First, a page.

On the first ovulation 50 days after calving, the HeatWatch system detected no standing activity among 41 per cent of the cows, and only one standing event among 52.6 per cent. Cows that showed no standing activity had higher production.
Many theories have been put forward to explain why high-producing cows have poorer fertility. Wiltbank's study provides another one. He and his team measured circulating levels of reproductive hormones in the cows and found that high-producing animals tended to have lower levels of estradiol and progesterone. Estradiol affects how well a cow shows heat signs. Circulating progesterone levels tend to be low in high-producing cows as well, although their ovaries tend to have higher-than-average amounts of progesterone-producing luteal tissue.
Modelling done as part of this research showed high-producing cows metabolize more estradiol and progesterone through their livers. Since this removes reproductive hormones from circulation more quickly, they are less available to do their job. It could explain the reduced estrus activity.
Wiltbank used the data from this study to predict the probability of successfully detecting standing heat in a cow based on her milk production. With four-times-per-day heat detection, the probability of success is about 90 per cent for cows producing about 35 kilograms of milk per day. For cows producing 45 kg per day, the success rate drops to 50 per cent probability, and results are even poorer when heat detection is carried out just once or twice a day.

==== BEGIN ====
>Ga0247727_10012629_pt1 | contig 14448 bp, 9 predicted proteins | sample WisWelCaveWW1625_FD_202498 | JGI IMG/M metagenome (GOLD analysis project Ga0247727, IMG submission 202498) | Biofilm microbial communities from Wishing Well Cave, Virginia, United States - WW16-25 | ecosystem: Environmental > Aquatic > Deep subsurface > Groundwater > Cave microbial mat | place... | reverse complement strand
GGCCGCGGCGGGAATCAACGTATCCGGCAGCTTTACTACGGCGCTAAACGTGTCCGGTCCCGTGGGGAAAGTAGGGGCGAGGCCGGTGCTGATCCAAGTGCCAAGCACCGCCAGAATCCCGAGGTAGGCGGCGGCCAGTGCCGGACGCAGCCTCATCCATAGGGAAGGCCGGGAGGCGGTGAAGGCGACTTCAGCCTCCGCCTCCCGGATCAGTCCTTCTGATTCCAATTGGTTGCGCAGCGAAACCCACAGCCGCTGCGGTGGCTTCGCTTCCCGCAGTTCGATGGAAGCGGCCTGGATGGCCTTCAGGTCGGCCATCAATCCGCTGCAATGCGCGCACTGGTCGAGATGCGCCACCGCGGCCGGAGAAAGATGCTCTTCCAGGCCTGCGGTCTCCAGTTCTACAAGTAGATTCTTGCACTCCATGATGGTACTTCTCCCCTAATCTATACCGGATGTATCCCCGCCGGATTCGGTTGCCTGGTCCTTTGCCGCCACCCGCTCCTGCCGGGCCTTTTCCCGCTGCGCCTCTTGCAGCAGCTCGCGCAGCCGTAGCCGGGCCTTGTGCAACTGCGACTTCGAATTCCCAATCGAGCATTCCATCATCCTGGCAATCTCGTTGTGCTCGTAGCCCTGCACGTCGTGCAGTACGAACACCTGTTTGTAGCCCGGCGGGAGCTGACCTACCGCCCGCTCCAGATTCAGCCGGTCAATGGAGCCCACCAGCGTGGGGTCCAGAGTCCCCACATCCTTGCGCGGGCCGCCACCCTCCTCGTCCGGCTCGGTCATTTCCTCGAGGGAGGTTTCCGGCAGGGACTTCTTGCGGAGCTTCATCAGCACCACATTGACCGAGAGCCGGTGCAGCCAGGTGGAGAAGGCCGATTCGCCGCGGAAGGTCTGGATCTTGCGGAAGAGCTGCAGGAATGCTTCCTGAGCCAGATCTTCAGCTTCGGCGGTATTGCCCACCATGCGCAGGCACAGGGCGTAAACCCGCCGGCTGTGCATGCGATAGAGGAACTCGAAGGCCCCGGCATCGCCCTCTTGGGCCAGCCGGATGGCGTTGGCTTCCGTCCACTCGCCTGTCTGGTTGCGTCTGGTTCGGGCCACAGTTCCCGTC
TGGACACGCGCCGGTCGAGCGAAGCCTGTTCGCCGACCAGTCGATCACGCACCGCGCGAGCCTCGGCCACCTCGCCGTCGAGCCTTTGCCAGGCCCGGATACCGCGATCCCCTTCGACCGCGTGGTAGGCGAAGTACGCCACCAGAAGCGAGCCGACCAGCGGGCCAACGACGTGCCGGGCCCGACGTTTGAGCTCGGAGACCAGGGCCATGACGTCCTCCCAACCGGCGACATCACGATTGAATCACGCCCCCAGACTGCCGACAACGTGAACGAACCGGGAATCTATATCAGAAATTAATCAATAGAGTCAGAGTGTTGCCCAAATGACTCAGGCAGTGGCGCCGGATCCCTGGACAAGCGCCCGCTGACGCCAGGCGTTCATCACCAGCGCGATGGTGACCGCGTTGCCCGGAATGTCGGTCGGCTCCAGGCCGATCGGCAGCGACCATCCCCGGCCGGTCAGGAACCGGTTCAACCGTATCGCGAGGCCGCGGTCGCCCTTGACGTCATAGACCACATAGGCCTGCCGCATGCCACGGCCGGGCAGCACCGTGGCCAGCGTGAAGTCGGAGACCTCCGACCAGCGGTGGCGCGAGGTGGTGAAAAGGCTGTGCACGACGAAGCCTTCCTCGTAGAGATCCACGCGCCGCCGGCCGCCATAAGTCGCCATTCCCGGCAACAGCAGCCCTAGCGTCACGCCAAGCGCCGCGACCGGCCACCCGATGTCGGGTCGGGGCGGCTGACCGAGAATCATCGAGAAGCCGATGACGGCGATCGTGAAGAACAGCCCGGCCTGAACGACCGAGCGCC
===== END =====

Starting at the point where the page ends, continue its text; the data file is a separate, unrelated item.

It is also interesting to note in this study that cows exhibited recordable standing behaviour at 93 to 95 days after calving on average. This suggests your breeding program may be more successful if you intensify heat detection and breeding between 95 and 120 days.
Recent CanWestDHI data indicate this practice doesn't harm overall profit. An important consideration in managing lactation and calving intervals is to maintain the dry interval at 40 to 70 days. A dry period longer than 70 days has been shown to reduce overall production.
Other considerations for successful heat detection include:
On many dairy farms, spring and early summer put heavy demands on your time, giving you less opportunity to spend on routine milking herd management. Re-examine your procedures and change them as needed to ensure the best odds of successful heat detection.
Lopez, H., LD Satter and MC Wiltbank. 2004. Relationship between level of milk production and estrous behaviour of lactating dairy cows. Animal Reproduction Sci. 81:209-223.
Wiltbank, M., Lopez, H., Sartori, R. and A Gument. 2006. Positive and negative Effects of High Energy Consumption on Reproduction in Lactating Dairy Cows. Proceedings of Tri-State Dairy Nutrition Conference, Fort Wayne, Indiana. April 25-26, 2006.
Grexton, B. Lactation Length - is 305 days a myth? 2005 CanwestDHI Progress Report.
This article first appeared in the Ruminations column of The Milk Producer Magazine, June, 2006.